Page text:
Here Are A Few Tips To Help You Raise And Care For Your New German Shepherd
Finding The Right German Shepherd Puppy For You
Cute, fuzzy, and oh so intelligent… German Shepherd puppies are furry little balls of fun, but each little puppy has their own personality; some very playful and rambunctious, others more quiet. German Shepherd puppies begin “fighting” and forming a litter hierarchy at approximately five weeks. Remember, these personality traits will carry over into adulthood, so be prepared for a lifetime of “what you see is what you get” with your new puppy.
We perform a “temperament testing” to help you find the best puppy for your lifestyle. Each puppy has a very definite personality; you may not recognize it immediately, so rely on our expertise and experience in placing the right puppy with you.
Keys To Proper Training
Training is an important aspect in properly raising your German Shepherd puppy and it takes little time to develop these mental skills. German Shepherd Dogs are highly intelligent, so you should spend time with your puppy to make certain he/she is happy and continues to grow properly. Games requiring “fetch” or playing with a variety of toys helps broaden your German Shepherd puppy’s experiences and will keep your GSD physically sound and mentally alert.
How you train and what your German Shepherd puppy is exposed to during their first 16 weeks of life greatly determines how your dog will respond in adulthood. These experiences form an “imprint” for good behavior as your dog matures. Your German Shepherd puppy needs to spend time within your family life. Allow time for you, and all members of your family to enjoy and nurture your German Shepherd pup.
House Breaking Your German Shepherd Puppy
Training your German Shepherd puppy, aka “house breaking”, is a task you should attend to as soon as your puppy arrives. We raise our puppies in a clean environment and expose them to a crate as early as 5 weeks, with the door open. They also ride to the vet in a crate with another puppy for their 7 week vet check. This early crate training makes your job so much easier when the puppy arrives @ 8 weeks. House Breaking put simply is preventing puppy “accidents.” Constant vigilance is the key to housebreaking with any puppy, so be prepared to devote time with this challenge. Using a crate is a simple method for house breaking – by placing your German Shepherd puppy in a “safe” or designated location when you cannot monitor your puppy. Your puppy will get used to his/her crate rapidly and will do just fine inside, but typically for only short time spans. Dogs actually like a dark and quiet location for sleeping, so keeping your puppy behind closed doors will work well for those times when you are not present to watch him/her. Avoid accidents as much as possible to reinforce “house rules.” Additionally, your dog crate is an excellent “home away from home” when traveling, so make sure you have one available for your puppy.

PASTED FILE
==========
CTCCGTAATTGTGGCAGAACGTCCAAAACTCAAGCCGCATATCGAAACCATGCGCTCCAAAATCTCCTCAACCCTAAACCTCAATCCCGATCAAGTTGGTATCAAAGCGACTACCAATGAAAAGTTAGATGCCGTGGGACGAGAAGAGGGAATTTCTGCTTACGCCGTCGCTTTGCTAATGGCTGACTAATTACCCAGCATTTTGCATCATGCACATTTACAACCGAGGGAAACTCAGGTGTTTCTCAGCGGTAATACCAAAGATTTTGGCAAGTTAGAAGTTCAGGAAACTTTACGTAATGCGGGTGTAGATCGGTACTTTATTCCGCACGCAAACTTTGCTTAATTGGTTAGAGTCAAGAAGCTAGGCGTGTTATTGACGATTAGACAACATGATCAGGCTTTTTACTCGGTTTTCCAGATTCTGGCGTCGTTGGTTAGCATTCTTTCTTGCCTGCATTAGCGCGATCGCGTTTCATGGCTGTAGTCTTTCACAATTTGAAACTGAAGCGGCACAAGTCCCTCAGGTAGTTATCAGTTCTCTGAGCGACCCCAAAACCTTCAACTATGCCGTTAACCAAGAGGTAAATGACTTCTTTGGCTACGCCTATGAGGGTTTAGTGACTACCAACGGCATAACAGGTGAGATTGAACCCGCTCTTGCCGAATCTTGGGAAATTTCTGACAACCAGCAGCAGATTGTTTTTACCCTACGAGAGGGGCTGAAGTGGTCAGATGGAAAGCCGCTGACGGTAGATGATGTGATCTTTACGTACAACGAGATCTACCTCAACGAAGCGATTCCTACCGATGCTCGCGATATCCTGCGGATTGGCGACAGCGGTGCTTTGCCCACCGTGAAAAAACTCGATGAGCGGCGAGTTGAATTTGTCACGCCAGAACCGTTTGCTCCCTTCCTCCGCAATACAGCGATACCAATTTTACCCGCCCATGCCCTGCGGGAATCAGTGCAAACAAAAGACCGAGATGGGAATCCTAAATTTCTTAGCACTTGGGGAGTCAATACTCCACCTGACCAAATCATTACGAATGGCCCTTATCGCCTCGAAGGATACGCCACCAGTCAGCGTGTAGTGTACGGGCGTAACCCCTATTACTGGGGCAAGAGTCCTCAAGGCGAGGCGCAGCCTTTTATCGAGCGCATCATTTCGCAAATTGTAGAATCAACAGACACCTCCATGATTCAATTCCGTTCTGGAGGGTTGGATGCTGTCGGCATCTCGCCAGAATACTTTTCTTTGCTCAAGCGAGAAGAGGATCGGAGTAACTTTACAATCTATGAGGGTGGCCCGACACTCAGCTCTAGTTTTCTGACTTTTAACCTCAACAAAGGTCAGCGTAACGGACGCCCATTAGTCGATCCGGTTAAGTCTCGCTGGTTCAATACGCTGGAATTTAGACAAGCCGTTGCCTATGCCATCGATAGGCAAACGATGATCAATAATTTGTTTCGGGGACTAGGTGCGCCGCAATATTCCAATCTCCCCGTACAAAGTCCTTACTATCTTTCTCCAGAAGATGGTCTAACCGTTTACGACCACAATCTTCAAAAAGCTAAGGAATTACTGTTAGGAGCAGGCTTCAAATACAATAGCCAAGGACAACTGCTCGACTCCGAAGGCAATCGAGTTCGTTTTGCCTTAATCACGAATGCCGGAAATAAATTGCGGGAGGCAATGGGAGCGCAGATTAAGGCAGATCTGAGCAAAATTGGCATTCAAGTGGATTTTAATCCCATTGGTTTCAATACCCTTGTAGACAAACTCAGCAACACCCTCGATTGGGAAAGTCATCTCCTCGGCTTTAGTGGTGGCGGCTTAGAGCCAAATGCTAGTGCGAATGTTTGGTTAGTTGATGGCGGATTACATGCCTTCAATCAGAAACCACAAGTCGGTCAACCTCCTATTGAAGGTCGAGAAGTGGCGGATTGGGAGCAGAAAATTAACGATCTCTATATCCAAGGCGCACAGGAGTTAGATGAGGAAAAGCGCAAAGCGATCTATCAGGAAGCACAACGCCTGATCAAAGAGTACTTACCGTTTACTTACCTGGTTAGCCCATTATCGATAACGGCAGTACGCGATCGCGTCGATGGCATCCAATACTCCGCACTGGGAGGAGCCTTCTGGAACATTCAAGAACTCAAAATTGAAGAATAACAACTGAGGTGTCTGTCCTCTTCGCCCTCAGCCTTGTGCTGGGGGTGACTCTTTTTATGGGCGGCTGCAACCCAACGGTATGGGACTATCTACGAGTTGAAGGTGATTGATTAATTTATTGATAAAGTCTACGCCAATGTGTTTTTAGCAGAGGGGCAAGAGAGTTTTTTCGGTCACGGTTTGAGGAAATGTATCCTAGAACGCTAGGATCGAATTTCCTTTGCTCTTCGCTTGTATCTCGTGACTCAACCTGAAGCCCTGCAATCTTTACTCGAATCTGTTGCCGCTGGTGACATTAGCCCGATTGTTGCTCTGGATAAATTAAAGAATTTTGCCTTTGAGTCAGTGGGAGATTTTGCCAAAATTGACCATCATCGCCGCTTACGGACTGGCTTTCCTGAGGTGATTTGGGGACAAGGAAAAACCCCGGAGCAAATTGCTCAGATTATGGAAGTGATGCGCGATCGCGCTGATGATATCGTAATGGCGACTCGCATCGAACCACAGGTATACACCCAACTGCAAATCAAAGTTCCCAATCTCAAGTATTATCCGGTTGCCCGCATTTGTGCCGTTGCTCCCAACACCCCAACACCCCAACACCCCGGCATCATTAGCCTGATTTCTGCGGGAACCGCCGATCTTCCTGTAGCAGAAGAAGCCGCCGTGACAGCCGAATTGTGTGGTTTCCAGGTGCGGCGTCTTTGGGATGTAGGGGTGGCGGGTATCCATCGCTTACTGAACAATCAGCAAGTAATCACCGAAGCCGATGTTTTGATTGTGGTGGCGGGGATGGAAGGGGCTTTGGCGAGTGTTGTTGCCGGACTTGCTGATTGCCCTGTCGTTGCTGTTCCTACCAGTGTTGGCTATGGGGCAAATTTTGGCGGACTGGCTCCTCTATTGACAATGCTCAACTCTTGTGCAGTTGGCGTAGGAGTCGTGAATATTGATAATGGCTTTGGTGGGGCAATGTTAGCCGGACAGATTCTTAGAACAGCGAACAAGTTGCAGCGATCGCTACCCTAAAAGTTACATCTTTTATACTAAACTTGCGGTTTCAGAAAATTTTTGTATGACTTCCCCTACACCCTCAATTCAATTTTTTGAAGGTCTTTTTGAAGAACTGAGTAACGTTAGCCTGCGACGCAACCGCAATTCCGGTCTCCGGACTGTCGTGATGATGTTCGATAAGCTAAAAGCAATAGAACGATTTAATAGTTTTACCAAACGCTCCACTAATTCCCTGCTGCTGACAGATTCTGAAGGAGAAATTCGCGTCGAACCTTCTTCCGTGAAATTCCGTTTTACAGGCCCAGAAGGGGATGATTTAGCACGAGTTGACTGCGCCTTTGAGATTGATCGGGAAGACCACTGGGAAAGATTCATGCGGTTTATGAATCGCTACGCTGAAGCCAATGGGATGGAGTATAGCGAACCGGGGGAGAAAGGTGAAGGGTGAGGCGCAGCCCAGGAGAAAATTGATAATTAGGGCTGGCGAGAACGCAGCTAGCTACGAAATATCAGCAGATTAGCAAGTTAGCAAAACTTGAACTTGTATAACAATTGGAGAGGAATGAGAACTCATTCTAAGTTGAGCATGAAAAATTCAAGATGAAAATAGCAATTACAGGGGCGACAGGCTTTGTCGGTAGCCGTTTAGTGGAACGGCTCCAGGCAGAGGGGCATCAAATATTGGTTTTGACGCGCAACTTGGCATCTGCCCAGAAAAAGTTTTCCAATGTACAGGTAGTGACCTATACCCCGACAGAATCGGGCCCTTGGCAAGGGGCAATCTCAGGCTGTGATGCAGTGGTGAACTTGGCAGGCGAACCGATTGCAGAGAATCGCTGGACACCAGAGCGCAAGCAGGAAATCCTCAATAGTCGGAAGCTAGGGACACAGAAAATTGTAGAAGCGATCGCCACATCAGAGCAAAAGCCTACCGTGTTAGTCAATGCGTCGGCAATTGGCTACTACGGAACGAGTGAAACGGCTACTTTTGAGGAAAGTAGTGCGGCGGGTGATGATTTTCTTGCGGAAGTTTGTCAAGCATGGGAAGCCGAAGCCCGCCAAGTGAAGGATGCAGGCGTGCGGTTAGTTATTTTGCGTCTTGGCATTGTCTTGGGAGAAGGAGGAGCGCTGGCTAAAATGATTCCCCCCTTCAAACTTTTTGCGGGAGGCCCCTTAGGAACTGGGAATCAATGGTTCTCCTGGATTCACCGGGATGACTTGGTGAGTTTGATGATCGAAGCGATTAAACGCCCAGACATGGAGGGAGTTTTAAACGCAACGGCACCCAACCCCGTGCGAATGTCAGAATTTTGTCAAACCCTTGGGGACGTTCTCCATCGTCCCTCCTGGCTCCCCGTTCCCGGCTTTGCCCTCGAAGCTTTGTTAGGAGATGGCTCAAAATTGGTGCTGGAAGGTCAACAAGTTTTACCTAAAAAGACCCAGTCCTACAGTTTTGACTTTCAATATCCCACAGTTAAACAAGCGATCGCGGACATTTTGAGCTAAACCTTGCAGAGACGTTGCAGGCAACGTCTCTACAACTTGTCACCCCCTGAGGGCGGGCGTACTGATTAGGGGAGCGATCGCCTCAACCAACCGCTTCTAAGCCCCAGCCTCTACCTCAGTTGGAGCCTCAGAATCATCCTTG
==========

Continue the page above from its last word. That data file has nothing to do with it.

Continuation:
Proper Feeding For Your Healthy German Shepherd
It’s best to continue feeding your German Shepherd puppy the identical diet we were feeding the puppy for the first few weeks. Review your puppy’s diet with us before you take your puppy home. If you decide to change dog food, attempt to do this gradually, mixing new food with old until you phase out the old diet completely.
Attempt to avoid switching foods often, repeated changes in diet are a cause of dog food allergies and also how picky eaters are created. Allow just enough time for your puppy to eat, usually fifteen minutes is adequate. Try to feed your puppy two times a day and remove uneaten food so you can control your puppy’s dietary intake. Use a metal dish for both food and water for your German Shepherd dog. Plastic dishes do not clean completely and retain bacteria and food debris. Although metal dishes cost more, they definitely last longer and are much more safe.
Start Early With Collar and Leash Training
Our puppies go home with a puppy collar; you will need a leash. Use a flat collar for your new puppy, and make certain it is not too tight… your puppy will grow rapidly, so be prepared to adjust the collar frequently. Leather works better than nylon for a a puppy who does a lot of pulling because nylon will cut if pulled too hard. A rolled leather collar will do nicely, however it is more expensive than a flat leather collar, but doesn’t damage the dogs hair.
Purchase a six foot leather leash to use for training your German Shepherd puppy the “stay” command and is a definite requirement if you enroll your puppy in a training class. Puppy training classes are an excellent idea, starting at about four months of age. This will give your puppy necessary obedience training and give him/her an opportunity to interact with other dogs, which is excellent for developing social skills.
Choosing Your Dog’s Veterinarian
Finding a good veterinarian is very important. Talk to your friends, family, and the breeder and settle on a veterinarian who will answer all your puppy related questions. Your puppy will have been vet checked & tattooed before he/she heads home. It is recommended that you also health check your puppy at your vet within three days of ownership and then again a month later for his/her second vaccinations. Find out about spaying or neutering procedures, we recommend putting this major surgery off until after 14 months of age. Discuss our vaccination schedule with your vet. Be sure to ask questions to be as thorough as possible about your puppy’s health care.
Cute, fuzzy and oh so intelligent… Take the time to educate yourself on this great breed. Prepare for their arrival into your home and be prepared to have your life changed forever.